Reviews

Blood Brothers (1989)

There is no greater horror sub-genre than the one known as “shitty kids.” And no shitty kids are shittier than the shitty kids in Blood Brothers.

In the sun-bleached wasteland known as Largo, Florida, the Blood Brothers — two twelve-year-old boys with six-year-long mullets — snort piles of cocaine in an abandoned house. They cut their wrists in a blood pact and say, “Blood brothers forever, man.” From there, the Bloods embark on a rampage. They smash a kid’s hand with a hammer at least two-hundred times. They stare at a dead skunk. The Blood Brothers remove a kid’s tongue with a pair of pliers, then rub it on their crotches and say, “Head the hard way.” One Blood Brother begins to hallucinate that the other Blood Brother is wearing a white sheet and waving an alligator skull. He doesn’t like that. So he removes his brother’s intestines. And penis. The havoc climaxes with a literal backyard abortion, a Blood Brother reincarnated as Jesus wearing neon swim trunks, and a heroin-induced montage of gore footage.

In 1994, underground artist Mike Diana went to trial on a charge of obscenity for his comic book Boiled Angel. He became the first person in U.S. history to receive a criminal conviction for artistic obscenity. In 2018, Diana’s unbelievable story hit the big screen via Frank Hennenlotter’s excellent documentary, Boiled Angels: The Trial of Mike Diana. But before all of that, Diana was a rebellious, ultra-creative teenager who saved money to buy a camcorder so that he could make Blood Brothers.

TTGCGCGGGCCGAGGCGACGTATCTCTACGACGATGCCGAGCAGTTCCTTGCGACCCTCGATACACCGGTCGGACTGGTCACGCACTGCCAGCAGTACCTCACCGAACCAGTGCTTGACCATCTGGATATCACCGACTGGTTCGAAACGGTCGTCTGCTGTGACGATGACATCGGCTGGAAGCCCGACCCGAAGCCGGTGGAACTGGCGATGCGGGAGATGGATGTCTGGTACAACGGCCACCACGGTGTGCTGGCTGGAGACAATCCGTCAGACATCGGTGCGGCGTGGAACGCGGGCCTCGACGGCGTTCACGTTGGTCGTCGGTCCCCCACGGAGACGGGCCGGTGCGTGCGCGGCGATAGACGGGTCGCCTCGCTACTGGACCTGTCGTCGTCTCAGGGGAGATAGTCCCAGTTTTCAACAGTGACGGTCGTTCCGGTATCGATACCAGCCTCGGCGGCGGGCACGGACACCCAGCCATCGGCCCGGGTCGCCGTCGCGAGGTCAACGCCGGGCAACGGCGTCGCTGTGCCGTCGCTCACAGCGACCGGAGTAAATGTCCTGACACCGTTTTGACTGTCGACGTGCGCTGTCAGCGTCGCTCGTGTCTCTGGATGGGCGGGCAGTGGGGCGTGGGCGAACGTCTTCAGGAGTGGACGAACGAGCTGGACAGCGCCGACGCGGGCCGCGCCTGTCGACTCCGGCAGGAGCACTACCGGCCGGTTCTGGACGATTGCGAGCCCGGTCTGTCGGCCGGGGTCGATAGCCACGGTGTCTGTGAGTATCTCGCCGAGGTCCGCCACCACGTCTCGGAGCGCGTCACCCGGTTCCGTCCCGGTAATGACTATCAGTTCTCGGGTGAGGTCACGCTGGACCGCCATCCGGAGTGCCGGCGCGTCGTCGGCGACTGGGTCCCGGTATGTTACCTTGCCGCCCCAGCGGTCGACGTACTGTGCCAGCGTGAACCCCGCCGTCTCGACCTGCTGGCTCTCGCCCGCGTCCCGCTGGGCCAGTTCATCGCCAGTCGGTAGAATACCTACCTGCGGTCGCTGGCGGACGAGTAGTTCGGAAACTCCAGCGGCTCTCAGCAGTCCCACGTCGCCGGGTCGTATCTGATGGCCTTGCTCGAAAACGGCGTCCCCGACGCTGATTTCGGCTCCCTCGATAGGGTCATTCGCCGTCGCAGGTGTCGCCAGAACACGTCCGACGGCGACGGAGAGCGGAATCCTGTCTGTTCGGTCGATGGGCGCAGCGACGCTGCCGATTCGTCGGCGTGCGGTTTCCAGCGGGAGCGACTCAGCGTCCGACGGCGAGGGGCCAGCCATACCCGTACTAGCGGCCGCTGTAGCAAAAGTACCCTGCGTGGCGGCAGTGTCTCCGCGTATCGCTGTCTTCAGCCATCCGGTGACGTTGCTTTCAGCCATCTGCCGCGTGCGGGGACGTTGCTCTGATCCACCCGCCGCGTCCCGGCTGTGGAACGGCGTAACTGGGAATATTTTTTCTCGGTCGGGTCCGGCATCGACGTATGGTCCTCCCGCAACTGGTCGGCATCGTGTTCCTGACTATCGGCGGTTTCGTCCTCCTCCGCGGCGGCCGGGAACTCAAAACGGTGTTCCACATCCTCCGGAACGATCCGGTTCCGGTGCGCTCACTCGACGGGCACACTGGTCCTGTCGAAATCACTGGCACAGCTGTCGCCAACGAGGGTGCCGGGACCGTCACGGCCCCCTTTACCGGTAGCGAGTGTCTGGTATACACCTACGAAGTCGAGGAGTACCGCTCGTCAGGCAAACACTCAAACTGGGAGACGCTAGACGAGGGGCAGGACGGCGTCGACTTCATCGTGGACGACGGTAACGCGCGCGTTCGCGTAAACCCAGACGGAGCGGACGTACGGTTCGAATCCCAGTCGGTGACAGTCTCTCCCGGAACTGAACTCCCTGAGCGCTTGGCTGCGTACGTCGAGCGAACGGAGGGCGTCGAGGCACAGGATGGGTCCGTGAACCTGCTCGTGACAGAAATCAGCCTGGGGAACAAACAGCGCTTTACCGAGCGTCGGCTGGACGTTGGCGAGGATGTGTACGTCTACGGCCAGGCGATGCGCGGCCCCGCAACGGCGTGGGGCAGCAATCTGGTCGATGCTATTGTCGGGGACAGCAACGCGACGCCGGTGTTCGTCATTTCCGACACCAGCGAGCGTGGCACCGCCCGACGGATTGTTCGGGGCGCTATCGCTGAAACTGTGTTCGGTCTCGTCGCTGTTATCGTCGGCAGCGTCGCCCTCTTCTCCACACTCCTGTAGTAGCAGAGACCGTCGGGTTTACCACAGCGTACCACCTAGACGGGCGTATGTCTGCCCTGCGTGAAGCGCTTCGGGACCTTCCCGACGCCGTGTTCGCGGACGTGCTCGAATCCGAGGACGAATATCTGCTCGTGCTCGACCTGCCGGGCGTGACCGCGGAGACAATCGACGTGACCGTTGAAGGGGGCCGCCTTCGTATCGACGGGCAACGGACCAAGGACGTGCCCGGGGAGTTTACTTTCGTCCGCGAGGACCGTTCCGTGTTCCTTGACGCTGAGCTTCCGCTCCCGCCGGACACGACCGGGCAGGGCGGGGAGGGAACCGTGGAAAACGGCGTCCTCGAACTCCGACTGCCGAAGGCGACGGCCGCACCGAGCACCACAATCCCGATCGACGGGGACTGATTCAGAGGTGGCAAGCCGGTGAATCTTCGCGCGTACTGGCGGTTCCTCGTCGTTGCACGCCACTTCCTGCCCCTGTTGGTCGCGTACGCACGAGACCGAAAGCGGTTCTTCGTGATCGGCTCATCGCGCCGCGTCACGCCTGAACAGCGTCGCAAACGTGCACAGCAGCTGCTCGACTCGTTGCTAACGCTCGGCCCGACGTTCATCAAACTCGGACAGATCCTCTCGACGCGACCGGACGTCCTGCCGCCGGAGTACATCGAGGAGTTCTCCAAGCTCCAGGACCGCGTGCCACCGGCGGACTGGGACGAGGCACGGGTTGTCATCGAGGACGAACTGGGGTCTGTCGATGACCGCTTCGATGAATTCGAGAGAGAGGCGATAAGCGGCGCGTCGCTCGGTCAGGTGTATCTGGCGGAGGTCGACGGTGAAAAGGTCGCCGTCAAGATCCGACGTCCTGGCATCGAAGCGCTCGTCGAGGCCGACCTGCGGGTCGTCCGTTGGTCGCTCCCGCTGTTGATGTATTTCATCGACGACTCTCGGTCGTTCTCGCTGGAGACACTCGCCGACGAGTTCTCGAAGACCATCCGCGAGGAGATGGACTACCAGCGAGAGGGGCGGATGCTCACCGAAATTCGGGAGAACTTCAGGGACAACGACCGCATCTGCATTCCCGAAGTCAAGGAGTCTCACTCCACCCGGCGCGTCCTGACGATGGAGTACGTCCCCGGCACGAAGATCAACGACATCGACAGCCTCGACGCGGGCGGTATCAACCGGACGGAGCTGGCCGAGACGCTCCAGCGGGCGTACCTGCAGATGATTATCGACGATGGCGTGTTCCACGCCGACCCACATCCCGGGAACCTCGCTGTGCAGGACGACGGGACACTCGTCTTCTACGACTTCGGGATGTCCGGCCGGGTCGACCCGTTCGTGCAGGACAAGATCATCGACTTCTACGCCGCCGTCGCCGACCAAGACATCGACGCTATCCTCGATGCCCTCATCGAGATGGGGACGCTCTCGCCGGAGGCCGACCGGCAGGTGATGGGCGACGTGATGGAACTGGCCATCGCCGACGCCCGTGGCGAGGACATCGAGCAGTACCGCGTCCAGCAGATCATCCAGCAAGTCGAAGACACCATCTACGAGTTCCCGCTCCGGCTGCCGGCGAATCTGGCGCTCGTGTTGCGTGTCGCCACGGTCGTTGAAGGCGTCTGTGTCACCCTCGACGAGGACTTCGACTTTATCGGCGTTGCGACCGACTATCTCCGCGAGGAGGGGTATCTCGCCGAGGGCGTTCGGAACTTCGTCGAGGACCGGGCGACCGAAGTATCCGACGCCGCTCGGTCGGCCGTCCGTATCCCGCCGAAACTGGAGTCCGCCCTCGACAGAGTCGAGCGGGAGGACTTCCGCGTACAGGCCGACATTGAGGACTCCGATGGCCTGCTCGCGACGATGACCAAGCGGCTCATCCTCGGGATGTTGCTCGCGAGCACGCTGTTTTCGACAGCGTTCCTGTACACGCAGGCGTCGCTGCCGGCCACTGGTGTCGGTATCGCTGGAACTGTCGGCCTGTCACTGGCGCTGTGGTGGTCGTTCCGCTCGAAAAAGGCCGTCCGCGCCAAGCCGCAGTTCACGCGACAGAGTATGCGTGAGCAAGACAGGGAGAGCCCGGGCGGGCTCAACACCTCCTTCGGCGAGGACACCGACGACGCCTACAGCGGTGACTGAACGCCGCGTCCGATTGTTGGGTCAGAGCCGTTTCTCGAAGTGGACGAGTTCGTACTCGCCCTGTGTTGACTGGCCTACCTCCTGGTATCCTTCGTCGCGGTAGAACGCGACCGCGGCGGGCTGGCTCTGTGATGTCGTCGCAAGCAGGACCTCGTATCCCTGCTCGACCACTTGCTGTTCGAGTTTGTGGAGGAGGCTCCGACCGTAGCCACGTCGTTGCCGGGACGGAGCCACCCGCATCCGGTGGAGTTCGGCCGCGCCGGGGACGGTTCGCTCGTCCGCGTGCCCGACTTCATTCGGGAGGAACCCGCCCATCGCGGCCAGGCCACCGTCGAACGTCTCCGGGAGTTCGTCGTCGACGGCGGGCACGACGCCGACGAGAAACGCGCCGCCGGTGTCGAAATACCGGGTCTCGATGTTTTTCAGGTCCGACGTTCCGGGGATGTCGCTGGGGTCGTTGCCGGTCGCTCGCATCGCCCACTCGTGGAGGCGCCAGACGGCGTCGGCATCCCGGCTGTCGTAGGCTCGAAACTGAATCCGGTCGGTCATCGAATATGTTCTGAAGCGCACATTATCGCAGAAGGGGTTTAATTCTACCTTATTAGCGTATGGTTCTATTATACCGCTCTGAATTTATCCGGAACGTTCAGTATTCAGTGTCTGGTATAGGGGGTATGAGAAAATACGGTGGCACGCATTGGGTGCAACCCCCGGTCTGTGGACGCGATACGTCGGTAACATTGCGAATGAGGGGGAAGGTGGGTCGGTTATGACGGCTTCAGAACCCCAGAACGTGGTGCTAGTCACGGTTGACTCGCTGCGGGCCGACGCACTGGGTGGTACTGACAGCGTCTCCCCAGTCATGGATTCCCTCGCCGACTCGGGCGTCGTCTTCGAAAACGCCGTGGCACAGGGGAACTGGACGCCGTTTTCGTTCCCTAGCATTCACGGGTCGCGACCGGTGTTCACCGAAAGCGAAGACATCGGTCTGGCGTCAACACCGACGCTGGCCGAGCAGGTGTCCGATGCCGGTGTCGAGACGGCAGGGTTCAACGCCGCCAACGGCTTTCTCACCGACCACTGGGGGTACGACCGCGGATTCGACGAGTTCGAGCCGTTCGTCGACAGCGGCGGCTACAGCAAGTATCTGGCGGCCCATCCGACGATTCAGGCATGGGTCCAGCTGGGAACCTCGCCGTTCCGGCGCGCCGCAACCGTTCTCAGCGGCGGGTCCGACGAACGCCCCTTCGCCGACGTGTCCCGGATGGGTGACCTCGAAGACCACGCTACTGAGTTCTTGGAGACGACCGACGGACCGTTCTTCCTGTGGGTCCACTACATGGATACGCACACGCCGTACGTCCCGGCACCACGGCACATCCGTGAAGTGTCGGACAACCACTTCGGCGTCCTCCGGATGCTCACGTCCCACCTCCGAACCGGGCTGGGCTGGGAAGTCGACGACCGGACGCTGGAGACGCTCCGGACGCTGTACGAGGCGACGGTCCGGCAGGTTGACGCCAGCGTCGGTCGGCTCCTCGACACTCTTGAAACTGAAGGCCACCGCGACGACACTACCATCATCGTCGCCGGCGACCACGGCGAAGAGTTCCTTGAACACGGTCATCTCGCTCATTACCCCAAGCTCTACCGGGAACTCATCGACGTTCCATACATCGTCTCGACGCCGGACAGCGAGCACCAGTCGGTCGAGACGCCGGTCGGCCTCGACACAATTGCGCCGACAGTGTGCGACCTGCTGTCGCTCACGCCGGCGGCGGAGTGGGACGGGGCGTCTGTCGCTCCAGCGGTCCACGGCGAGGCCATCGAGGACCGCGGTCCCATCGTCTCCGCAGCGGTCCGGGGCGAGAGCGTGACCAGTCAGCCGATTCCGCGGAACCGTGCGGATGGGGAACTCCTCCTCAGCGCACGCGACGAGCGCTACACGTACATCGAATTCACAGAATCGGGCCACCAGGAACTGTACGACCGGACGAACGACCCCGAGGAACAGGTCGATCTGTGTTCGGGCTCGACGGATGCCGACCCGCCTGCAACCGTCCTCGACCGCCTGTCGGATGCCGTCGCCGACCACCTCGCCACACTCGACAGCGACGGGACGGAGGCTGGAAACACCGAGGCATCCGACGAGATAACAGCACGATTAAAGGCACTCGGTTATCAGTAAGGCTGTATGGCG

For this, I am eternally grateful.

Blood Brothers is a seven course meal for connoisseurs of bad taste. Like Hawk Jones, this movie presents an adult world that is mostly populated by humans who weren’t old enough to drive. But if the “grown up” equivalent of the happy-go-lucky world of Hawk Jones is Action Jackson, then Blood Brothers would be The Last House On Dead End Street. The psychology of Blood Brothers was damaged in the same suburban war zone that left Mike Diana permanently scarred. Out of the rubble, we find a primordial angst that can only be satiated by pounding the keys of a Casio SK-1 keyboard, kindergarteners huffing glue, and a kid smashing a television over another kid’s head. It’s disturbing, inconceivable, and hilarious — a real-life Trash Humpers that’s a thousand times more watchable than Harmony Korine’s art-fart sleeping pill.

Blood Brothers will test your patience. The out-of-tune acoustic guitar thrash on the soundtrack will make you want to staple your ears shut. There is also a lot of screaming. But I’ve never seen another movie where a six-year-old gets pulled in half and his guts spill onto the concrete. Blood Brothers utilizes the same anti-aesthetic spirit of movies like Carl Sukenick’s Alien Beasts, songs like Lucia Pamela’s “Walk on the Moon,” and novels like Ron Haydock’s A Whisper of Silk. These are snapshots of raw, undiluted creativity that feel like they oozed out of the broken brain of a lunatic from Mars. All of them should be cherished unconditionally.

After 50 minutes of chaos, Blood Brothers ends with a handwritten card that says, “Special thanks to all those that made this here film possable [sic].”

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